The law on alcohol and under 18s
There are several laws relating to buying and consuming alcohol for under-18s.
Being clear on the law around alcohol is important - for both parents and children. The law isn’t simply about knowing right from wrong. It’s a reminder of the potential consequence of drinking alcohol underage.
The UK Chief Medical Officer (CMO) recommends that an alcohol-free childhood is the healthiest and best option.
Alcohol consumption in the UK is governed by strict laws. For more information, please refer to gov.uk.
For more information visit our page on buying alcohol.
If the police suspect someone under 18 has alcohol in a public place, they have the power to confiscate it. If young people get caught with alcohol three times they could face a social contract, a fine or arrest. Getting a criminal record could affect future job prospects and make it more difficult to travel to countries like the USA.
The police can also confiscate alcohol from someone, no matter what their age, if they believe it has been, or will be drunk by someone under 18 in a public place.
The UK chief medical officers recommend that an alcohol-free childhood is the healthiest and best option.
There’s lots of debate about whether it’s OK to let children have a small amount of alcohol to try – some people call this the continental approach. But there’s no scientific evidence to prove this gives children a responsible attitude to drinking in later life3.
It may be tempting to offer your child a sip of alcohol on special occasions so they don’t feel left out. This could send mixed messages about whether they are or aren’t allowed to drink.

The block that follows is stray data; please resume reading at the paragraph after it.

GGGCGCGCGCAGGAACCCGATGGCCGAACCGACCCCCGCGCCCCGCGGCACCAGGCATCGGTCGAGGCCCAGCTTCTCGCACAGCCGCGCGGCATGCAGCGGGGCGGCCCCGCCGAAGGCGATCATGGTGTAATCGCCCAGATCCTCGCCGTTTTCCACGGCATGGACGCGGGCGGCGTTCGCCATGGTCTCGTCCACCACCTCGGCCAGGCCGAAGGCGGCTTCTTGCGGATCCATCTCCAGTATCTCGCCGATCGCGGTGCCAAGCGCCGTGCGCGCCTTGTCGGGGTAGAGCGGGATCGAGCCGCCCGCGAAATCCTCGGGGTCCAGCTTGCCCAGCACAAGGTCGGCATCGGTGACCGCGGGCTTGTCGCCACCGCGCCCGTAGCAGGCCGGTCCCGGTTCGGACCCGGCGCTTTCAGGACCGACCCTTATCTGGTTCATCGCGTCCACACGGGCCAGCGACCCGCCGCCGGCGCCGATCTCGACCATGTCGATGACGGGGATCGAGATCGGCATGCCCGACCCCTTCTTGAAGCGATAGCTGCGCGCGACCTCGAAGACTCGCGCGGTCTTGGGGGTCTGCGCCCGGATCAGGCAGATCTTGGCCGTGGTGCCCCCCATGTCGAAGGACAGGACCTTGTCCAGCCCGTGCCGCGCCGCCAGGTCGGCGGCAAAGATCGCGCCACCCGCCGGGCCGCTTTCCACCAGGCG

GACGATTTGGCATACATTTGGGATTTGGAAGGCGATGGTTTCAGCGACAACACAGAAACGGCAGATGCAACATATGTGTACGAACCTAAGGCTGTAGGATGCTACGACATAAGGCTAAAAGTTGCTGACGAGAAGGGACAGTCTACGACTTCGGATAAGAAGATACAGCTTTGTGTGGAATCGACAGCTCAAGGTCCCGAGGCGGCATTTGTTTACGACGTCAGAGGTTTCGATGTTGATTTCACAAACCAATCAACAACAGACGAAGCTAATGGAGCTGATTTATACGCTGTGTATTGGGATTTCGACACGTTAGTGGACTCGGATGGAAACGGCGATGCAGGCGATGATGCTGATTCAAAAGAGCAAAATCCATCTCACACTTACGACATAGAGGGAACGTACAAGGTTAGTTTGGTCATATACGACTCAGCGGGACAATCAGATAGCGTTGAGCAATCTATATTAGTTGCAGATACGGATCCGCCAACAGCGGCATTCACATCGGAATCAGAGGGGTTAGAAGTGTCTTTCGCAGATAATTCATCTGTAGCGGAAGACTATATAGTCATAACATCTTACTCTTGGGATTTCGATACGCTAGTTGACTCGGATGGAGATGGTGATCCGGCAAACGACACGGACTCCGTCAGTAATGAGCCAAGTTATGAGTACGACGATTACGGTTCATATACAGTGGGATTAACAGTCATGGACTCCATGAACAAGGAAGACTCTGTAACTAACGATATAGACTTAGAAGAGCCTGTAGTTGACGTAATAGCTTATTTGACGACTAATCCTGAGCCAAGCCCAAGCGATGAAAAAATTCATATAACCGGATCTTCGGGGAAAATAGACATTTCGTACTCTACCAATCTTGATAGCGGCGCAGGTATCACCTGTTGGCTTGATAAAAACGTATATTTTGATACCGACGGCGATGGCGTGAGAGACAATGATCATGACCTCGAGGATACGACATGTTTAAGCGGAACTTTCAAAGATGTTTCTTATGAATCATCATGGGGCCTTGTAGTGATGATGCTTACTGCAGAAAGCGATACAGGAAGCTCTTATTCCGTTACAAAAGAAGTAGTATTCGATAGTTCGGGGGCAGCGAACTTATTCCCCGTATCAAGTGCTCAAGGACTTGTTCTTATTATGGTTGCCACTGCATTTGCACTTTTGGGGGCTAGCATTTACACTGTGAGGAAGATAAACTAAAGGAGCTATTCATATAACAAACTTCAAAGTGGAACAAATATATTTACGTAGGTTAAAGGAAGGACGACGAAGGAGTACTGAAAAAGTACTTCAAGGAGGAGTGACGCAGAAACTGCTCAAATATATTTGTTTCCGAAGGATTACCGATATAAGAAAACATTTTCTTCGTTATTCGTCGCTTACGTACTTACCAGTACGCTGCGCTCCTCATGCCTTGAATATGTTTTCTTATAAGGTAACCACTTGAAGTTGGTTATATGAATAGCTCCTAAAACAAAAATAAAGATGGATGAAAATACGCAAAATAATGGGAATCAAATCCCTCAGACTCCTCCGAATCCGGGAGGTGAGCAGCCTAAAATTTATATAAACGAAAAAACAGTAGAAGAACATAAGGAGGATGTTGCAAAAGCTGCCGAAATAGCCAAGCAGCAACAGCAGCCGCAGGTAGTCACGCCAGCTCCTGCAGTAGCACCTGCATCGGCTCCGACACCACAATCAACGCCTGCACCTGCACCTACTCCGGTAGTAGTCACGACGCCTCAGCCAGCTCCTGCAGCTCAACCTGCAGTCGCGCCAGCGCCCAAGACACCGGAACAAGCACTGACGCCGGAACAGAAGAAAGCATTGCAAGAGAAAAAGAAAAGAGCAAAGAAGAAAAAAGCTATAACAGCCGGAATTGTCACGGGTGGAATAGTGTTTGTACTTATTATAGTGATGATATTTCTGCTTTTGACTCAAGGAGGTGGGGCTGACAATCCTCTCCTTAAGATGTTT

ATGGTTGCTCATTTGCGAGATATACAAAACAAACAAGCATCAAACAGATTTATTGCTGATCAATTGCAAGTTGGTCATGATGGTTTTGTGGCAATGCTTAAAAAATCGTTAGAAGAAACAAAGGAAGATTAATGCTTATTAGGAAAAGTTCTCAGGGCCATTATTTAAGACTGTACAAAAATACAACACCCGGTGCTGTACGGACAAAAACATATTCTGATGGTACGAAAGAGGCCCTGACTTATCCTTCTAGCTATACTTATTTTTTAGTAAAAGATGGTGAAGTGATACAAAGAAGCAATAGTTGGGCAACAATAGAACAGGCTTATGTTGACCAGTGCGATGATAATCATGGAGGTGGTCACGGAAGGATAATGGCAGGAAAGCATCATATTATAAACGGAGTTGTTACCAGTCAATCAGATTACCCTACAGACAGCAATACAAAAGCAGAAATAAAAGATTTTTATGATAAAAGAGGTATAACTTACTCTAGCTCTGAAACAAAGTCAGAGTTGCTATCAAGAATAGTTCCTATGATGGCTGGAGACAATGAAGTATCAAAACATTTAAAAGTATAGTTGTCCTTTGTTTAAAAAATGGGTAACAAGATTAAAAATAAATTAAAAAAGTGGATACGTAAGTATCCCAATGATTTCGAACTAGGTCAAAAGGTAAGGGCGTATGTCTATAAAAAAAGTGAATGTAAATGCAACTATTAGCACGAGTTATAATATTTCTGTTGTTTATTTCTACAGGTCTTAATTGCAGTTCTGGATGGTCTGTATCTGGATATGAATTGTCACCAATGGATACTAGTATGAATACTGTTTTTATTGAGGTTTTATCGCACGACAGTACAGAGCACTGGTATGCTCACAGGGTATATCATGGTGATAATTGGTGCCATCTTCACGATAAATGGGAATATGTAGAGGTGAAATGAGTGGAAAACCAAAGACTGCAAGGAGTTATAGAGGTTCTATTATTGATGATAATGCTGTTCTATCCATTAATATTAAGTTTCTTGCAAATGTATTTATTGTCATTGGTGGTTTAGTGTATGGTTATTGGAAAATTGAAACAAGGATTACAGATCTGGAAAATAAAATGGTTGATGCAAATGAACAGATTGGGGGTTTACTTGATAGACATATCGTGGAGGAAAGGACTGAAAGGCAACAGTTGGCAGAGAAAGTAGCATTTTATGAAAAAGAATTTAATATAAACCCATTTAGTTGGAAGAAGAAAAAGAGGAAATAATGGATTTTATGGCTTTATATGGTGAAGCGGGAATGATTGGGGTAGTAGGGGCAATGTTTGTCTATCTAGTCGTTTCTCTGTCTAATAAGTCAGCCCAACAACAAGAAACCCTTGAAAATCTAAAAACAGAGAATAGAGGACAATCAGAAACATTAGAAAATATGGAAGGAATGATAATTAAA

Of course, children are naturally curious, so they’ll probably ask you questions if they see you drinking and want to try some. Rather than offering them a sip, use this as a chance to talk to them openly and honestly about the facts.
You might think that allowing your child to try alcohol will demystify any uncertainties they may have. Instead, as with issues like smoking and drugs, it’s better to let them know they can ask you anything, at any time, about alcohol. If you don’t know the answer, be honest and suggest you find out together.
If you’ve already given your child a drink, it’s best to be honest and explain that if they carry on drinking it could harm them. Reassure them that if they stop, any effects drinking has already on their body are likely to be reversible, but if you’re worried it’s best to talk to your GP.
 Department of Health, ‘Guidance on the consumption of alcohol by children and young people' Sir Liam Donaldson, Chief Medical Officer for England, December 2009. Available at: http://webarchive.nationalarchives.gov.uk/20130107105354/http://www.dh.gov.uk/prod_consum_dh/groups/dh_digitalassets/documents/digitalasset/dh_110256.pdf